it happened here in Lincoln, Nebraska. A grandmother sent almost $18,000 to her “grandson” in Canada and thankfully, the woman’s bank stepped in to stop her from sending more $$. Here is the article:


  18. GearheadGeek says:

    For this sort of crime, we should bring back crucifixion as a criminal punishment.

  19. EmperorOfCanada says:

    I was wondering that myself.. mind you it might just be a very small group of people perpetrating all the scams.

  20. juiceboxonfire says:

    They did a story on 20/20 or Dateline a few years ago on this. They said that they used phone books to look up “old people names” like Joyce and Mabel.

    • zibby says:

      @juiceboxonfire: Ha! Mabel was my grandmother’s name. Some of her friends were Thelma, Dell, Myrtle, and…Mabel.

      I’m starting to see some kids named Mabel, though – it was due for a comeback.

      • econobiker says:

        @zibby: Don’t need the phone book any more- just look up the ss administrations most popular baby names by decades and focus on first names from the 1930s, 1940s and maybe 1950s now…

  21. TacoDave says:

    I’ve got at least 40 cousins on my dad’s side of the family, and I can’t remember who is who, who has kids, where they live, etc. I imagine it would be easy for a senior citizen to be even more confused.

  22. jwissick says:

    disgusting. There needs to be a special prison just for these losers. One that closely resembles the different levels of hell.

  23. sir_eccles says:

    I heard of a similar scam, basically this guy calls up and says he’s from the government and you have to pay $700m right away to save his ailing economy.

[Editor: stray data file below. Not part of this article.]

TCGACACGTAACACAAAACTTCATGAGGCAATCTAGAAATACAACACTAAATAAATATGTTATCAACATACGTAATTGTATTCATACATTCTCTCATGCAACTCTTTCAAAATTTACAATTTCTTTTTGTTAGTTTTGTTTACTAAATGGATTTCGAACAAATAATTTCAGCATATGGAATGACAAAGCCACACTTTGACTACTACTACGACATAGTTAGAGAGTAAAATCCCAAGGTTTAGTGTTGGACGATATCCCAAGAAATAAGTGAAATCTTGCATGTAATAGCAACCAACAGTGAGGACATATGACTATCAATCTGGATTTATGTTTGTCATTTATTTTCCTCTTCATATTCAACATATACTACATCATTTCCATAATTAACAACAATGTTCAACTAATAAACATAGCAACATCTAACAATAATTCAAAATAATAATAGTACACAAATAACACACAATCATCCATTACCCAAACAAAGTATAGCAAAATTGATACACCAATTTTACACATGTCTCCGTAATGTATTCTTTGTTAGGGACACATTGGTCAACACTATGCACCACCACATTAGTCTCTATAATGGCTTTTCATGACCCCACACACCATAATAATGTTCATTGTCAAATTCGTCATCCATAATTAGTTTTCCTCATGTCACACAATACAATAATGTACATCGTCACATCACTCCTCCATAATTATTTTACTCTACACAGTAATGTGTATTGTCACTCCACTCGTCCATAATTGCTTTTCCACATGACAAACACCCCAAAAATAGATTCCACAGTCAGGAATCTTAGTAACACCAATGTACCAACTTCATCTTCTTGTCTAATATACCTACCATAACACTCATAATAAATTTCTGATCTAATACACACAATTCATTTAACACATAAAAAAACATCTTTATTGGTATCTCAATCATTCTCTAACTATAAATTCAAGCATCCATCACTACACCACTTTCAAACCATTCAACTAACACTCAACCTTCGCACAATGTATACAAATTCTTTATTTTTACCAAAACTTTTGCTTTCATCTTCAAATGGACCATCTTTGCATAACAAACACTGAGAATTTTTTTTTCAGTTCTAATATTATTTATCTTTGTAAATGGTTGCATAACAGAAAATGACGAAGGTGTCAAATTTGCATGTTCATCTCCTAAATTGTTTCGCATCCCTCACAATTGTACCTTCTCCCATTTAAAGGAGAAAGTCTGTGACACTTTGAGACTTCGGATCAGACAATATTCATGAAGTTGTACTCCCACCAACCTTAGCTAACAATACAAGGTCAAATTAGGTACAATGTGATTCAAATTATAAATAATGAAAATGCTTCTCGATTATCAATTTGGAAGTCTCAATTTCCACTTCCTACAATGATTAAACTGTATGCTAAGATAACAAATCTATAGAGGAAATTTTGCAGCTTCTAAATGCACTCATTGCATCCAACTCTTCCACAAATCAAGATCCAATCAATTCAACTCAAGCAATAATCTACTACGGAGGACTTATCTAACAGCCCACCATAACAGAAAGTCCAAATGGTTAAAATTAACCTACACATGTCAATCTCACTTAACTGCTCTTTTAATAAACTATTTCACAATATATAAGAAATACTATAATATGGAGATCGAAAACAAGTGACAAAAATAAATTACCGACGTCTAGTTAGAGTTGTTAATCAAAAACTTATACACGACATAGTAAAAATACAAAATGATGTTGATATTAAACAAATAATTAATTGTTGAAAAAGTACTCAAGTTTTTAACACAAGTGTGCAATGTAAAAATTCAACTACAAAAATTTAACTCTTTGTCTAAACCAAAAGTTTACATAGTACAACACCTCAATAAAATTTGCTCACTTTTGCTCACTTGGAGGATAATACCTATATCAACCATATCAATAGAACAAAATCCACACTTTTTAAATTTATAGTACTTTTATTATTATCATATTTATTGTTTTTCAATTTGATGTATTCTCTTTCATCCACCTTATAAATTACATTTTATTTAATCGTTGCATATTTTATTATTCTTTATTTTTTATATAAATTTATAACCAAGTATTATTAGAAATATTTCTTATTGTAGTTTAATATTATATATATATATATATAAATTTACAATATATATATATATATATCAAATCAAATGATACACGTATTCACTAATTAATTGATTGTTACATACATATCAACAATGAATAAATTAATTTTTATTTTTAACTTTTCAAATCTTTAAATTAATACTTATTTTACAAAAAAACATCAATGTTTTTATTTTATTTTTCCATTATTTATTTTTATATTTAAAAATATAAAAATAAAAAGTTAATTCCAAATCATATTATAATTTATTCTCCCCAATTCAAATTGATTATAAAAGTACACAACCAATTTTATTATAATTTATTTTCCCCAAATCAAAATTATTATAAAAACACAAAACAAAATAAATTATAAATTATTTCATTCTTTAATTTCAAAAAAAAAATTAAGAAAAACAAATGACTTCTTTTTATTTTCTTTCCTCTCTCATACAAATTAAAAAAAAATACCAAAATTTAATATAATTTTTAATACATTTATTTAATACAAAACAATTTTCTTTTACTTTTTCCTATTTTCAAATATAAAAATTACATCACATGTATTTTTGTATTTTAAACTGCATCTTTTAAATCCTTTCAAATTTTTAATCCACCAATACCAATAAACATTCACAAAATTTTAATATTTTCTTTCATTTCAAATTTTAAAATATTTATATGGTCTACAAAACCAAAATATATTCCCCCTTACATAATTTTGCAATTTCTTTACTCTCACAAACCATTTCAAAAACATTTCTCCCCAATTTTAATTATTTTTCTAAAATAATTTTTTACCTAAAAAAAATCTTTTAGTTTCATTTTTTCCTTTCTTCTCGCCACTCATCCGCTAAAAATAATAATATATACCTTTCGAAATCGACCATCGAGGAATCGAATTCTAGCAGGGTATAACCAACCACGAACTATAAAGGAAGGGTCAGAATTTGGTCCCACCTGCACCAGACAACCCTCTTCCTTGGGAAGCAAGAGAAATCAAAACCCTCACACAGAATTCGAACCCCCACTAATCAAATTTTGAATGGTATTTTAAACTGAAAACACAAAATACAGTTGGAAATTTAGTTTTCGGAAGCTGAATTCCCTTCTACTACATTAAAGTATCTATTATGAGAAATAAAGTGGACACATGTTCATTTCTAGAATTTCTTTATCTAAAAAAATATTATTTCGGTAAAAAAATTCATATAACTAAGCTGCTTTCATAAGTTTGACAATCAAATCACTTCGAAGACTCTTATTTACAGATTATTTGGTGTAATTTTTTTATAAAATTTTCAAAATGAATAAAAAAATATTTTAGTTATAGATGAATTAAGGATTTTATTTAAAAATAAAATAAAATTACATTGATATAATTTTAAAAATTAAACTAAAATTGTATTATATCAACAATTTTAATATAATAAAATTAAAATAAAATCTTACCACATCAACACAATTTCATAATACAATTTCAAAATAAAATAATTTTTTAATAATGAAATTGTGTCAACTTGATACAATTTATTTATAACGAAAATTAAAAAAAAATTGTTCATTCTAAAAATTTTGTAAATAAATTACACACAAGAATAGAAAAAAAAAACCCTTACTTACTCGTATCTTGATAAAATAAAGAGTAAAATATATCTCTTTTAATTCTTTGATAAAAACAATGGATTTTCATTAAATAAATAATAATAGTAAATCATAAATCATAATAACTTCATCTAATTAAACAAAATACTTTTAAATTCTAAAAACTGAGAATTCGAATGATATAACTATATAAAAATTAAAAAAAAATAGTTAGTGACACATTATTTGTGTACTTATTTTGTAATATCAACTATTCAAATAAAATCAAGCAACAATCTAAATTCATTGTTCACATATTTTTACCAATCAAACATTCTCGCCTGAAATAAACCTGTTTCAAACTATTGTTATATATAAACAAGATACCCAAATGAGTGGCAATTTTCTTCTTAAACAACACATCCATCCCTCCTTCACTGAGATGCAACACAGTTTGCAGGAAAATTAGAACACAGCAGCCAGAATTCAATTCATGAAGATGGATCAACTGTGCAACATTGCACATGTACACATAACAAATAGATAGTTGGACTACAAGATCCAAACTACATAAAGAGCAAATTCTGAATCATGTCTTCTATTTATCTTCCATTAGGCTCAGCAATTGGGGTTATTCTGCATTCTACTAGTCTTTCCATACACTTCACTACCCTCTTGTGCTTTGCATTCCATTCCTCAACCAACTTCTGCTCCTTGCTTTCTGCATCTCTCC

24. Tiber says:

    I personally think the way we should look to reducing the number of scams is to go through their main channels. As it is now, wiring money is how all this money changes hands. If we kept a record of people accepted the money, and blacklisted those suspected of fraud, we could at least reduce the amount of fraud taking place. Likewise, if companies tracked the usage of stolen credit card users rather than just cutting off the card and writing off the losses, I think we could have at least some impact on fraud.

    The government needs to admit this is happening and do something. It doesn’t have to just be regulation though. The government could offer rewards for successful convictions, as well as other incentives. As it is now, it seems the only kind of theft the government is interested in stopping is people torrenting music.

  25. "I Like Potatoes" says:

    Maybe if you went by “Memaw and Pepaw” this wouldn’t happen. If anyone called my mom and called her “grandma” she would be instantly tipped off. None of the grandkids has ever called her that.
    I think the worst part of the story is when they say to the elderly person “this is your favorite grandchild”, and the grandparent actually admits to having one!

    • mobiuschic42 says:

      @algal924: Eh, I’m not sure exactly what they said to my grandma when they called, but I know I might say something like that, jokingly. Though, certainly not if I was in trouble.

  26. ShachiAssaracus says:

    Sadly, this happened to the grandfather of a friend of mine just about three weeks. He got scammed for about $5K.

  27. stevejust says:

    Kids, call your grandparents more often. They’re lonely and they miss you.

    And you might get some money out of ’em!

  28. mobiuschic42 says:

    My grandma got one of these calls, and she’s hard of hearing and thought they said my name!
    My parents (who live halfway across the country from me) were a little worried, but they knew I knew better than to ask for money from my grandma who’s living off social security.

  29. mobiuschic42 says:

    @Git Em SteveDave loves this guy–>: My 85 year old grandma doesn’t have my cell phone number handy and is not quite so sharp anymore (my aunt lives with her but works during the day), so she was really worried when she got one of these scam callers claiming to be me.
    Not all grandparents can keep on their toes like that.